Looking Back at Me


I open an old notebook and I am transported back twenty years.  This is what I had written all those years ago:

“Here, I cross a river…I am standing on the threshold…a new life beckons me on.  My youngest child just turned thirteen.  Gone is the life of earth mother, baby tender, Brownie leader, room mother, a life filled with the sounds of childish laughter, sleepless nights, chicken pox and tenderness.  My new life is transitional — there is still soul tending, character building and mothering to be done — but I am beginning to ponder the choices of my life yet to come.

There are so many possibilities — so many interests and joys awaiting me as I cross this river.  I am like a teen again, wondering, “what will I be when I grow up?”  Sometimes the various pieces of me are astonishing  — these disparate yearnings, joys and abilities.  I stood at the Garth Brooks concert, clapping and singing — loving the beat of the music which moves me to dance and feel wild and free.  Earlier that same day I had been distributing fliers to neighbors in an attempt to thwart commercial development in our lovely old historic neighborhood — loving its quiet, respectable character.  One piece of me is a like a teenaged boy who loves loud cars and speed.  Another piece is the gentle, nurturing soul who will mother just about anything in its vicinity.  There is a piece which loves the beauty and serenity of my flower garden, and the piece which loves to roll down the car window and blast rock music into the air, the piece that loves antique china, silver and linens, and the piece that couldn’t bear to miss the “Dukes of Hazzard” reunion with its “good ole boy” stories and handsome country boys.  And, how can this person who watches over her elderly neighbors so tenderly, and lovingly babysits for a neighbor’s two-year-old every weekend, be such an angry tigress when someone wrongs a child?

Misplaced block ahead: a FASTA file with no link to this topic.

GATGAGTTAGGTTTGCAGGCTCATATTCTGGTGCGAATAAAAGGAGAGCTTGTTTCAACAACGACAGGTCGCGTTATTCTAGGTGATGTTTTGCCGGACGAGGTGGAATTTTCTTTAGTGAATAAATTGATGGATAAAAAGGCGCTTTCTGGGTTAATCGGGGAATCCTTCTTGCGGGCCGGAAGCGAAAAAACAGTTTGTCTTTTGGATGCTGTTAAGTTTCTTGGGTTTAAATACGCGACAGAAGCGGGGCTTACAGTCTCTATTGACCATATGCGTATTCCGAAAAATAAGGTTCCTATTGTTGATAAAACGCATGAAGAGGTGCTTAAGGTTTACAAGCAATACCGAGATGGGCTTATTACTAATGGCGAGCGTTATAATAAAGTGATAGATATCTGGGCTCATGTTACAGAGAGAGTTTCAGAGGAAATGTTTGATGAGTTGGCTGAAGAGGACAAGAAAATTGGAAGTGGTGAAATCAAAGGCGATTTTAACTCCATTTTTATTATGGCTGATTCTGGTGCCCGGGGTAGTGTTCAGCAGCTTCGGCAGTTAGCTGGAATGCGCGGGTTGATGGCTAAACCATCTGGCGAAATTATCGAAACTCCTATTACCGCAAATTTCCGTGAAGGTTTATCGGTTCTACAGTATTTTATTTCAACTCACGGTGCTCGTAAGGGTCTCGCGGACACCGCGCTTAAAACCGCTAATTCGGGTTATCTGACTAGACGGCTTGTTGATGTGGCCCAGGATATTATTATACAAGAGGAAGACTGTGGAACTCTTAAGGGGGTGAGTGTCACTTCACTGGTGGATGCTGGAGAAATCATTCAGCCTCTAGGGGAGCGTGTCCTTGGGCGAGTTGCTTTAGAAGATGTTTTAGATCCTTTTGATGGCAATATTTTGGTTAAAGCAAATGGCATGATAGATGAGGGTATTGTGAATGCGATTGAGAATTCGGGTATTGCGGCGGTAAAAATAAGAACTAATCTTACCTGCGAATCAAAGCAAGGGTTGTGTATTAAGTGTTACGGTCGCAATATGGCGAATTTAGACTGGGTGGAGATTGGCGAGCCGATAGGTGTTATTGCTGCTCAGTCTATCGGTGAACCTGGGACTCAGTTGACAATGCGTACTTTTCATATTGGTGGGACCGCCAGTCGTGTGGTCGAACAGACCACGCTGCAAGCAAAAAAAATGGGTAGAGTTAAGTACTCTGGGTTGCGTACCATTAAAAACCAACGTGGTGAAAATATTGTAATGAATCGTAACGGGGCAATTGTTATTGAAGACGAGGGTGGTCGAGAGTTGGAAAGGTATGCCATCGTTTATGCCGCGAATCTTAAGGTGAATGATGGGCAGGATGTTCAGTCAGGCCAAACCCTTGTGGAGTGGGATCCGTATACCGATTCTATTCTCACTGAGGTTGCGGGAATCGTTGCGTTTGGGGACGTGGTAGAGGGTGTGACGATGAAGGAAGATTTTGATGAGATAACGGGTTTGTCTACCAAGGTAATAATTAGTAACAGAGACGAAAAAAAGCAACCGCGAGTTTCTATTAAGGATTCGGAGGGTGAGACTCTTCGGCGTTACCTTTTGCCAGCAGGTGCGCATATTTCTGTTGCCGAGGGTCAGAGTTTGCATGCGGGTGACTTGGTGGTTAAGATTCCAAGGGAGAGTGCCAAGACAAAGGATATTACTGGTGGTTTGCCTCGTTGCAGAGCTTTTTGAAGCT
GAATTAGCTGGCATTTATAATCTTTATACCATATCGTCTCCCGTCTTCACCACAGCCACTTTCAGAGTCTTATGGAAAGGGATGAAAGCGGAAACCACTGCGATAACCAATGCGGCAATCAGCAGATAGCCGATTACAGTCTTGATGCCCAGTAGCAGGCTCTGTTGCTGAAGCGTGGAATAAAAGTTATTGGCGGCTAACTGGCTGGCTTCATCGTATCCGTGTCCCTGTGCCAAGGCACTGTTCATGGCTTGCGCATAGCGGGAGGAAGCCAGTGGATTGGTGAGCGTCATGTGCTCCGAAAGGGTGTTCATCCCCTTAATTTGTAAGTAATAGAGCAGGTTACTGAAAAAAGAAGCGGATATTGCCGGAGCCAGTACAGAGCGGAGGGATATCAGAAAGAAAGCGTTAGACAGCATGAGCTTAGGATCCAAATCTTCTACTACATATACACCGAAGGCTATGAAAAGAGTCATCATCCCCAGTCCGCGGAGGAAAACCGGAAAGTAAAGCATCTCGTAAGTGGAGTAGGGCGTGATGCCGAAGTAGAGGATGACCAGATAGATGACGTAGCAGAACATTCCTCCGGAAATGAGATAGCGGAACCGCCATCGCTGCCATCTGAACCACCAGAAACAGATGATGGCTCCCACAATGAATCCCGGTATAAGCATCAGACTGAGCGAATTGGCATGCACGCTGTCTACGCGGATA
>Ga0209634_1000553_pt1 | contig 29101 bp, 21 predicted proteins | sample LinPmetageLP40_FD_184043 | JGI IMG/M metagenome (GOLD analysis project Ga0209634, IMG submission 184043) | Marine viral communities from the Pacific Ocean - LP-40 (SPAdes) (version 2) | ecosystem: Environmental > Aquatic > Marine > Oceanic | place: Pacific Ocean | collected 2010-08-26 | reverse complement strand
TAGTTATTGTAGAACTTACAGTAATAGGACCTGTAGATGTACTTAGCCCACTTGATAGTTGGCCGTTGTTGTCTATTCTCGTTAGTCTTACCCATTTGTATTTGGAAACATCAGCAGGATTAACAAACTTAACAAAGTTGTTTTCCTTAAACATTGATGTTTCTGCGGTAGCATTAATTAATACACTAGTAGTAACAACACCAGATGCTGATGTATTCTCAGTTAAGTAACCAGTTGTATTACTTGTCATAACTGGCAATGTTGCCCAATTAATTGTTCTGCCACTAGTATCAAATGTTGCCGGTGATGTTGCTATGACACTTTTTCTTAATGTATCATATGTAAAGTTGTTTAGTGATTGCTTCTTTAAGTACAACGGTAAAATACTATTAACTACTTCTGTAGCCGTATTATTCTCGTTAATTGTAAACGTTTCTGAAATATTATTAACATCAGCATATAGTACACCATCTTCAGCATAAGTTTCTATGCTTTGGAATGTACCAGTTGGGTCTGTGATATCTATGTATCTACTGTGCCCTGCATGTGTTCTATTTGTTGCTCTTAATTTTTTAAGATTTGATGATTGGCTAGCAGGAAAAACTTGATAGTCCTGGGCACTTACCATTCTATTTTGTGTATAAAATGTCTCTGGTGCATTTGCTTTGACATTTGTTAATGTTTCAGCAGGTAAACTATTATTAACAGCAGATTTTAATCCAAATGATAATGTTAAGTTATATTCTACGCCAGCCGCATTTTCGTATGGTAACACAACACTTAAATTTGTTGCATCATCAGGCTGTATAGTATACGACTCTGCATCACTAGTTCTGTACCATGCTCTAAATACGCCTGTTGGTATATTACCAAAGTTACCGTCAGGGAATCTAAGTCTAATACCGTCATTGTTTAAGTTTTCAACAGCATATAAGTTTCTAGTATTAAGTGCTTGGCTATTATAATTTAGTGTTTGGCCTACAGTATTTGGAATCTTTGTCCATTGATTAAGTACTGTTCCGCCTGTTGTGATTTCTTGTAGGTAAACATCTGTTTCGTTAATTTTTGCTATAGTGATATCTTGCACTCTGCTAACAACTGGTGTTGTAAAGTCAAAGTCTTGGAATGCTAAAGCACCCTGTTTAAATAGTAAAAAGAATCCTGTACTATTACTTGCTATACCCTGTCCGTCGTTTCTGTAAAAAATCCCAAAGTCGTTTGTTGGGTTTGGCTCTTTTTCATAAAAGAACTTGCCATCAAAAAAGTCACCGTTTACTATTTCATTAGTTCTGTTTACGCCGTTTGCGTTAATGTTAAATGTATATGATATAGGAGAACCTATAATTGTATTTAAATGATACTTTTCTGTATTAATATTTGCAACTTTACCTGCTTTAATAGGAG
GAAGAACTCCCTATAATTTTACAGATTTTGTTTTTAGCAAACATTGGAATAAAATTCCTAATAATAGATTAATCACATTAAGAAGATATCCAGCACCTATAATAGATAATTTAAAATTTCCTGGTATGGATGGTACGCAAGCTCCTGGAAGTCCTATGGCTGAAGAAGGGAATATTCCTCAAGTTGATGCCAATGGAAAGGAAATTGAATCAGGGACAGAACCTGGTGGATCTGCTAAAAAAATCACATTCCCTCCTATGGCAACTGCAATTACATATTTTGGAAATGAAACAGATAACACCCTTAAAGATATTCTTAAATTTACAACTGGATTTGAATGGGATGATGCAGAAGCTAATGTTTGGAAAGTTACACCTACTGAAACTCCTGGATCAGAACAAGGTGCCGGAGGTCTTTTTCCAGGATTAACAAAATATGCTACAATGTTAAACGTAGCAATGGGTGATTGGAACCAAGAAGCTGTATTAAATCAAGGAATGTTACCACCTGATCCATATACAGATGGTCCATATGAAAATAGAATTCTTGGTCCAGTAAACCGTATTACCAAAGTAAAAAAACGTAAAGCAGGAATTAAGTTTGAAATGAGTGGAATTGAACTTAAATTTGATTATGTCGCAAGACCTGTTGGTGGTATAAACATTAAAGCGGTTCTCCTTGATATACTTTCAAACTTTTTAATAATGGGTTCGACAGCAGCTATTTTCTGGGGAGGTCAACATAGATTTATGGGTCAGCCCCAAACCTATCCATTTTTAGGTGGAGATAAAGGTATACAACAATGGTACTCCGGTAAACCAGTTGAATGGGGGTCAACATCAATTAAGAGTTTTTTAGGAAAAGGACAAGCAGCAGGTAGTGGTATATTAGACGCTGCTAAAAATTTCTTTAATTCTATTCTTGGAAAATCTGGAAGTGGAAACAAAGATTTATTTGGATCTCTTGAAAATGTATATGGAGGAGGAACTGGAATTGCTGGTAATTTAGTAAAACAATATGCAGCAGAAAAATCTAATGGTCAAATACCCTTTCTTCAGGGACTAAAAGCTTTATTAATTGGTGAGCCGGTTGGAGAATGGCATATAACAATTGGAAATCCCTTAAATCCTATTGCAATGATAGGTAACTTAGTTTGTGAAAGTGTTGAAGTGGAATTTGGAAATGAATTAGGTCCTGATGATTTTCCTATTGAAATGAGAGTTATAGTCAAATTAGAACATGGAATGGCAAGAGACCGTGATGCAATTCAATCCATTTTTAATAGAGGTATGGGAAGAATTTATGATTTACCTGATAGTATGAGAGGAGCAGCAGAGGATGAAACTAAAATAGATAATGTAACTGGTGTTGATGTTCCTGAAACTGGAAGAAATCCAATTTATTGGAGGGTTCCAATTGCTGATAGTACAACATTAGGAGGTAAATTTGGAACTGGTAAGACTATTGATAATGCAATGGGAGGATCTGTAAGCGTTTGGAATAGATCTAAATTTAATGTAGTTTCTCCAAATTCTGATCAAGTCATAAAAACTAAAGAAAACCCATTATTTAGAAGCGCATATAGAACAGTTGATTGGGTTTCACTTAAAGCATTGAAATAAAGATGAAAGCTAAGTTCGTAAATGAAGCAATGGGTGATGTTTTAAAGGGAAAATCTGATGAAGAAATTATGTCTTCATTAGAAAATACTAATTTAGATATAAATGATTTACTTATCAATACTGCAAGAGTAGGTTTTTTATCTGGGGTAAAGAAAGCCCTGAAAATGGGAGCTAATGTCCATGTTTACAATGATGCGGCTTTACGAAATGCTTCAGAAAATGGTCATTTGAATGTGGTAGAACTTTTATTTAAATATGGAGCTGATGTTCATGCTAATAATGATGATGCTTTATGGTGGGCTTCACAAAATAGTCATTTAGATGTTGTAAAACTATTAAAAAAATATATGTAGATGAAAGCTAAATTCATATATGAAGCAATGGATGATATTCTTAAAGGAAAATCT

Which paths will I follow when I have crossed this river — when my time is my own, my day-to-day mothering is over?  The possibilities are endless — the choices are mine alone to make.  Will I be selfless and choose paths which nurture humankind or will I choose to nurture my own unique interests and joys…or will I somehow blend all the pieces into a life that contains the love and richness I have known throughout my mothering years?”

As I read these heartfelt paragraphs today, I consider my life then, and through all the years hence.  There has been sadness and loss, but there has also been happiness.  One of my most cherished dreams never came true, but I have made peace with that.  The choices I made were most often responsible and nurturing, but beneath this silver hair and textured skin there still beats the heart of a rebel.  Growing older has given me an inner peace which is a blessing, but every once in a while that bit of rebel comes out, and I am so pleased that it has never disappeared.  I call it joy.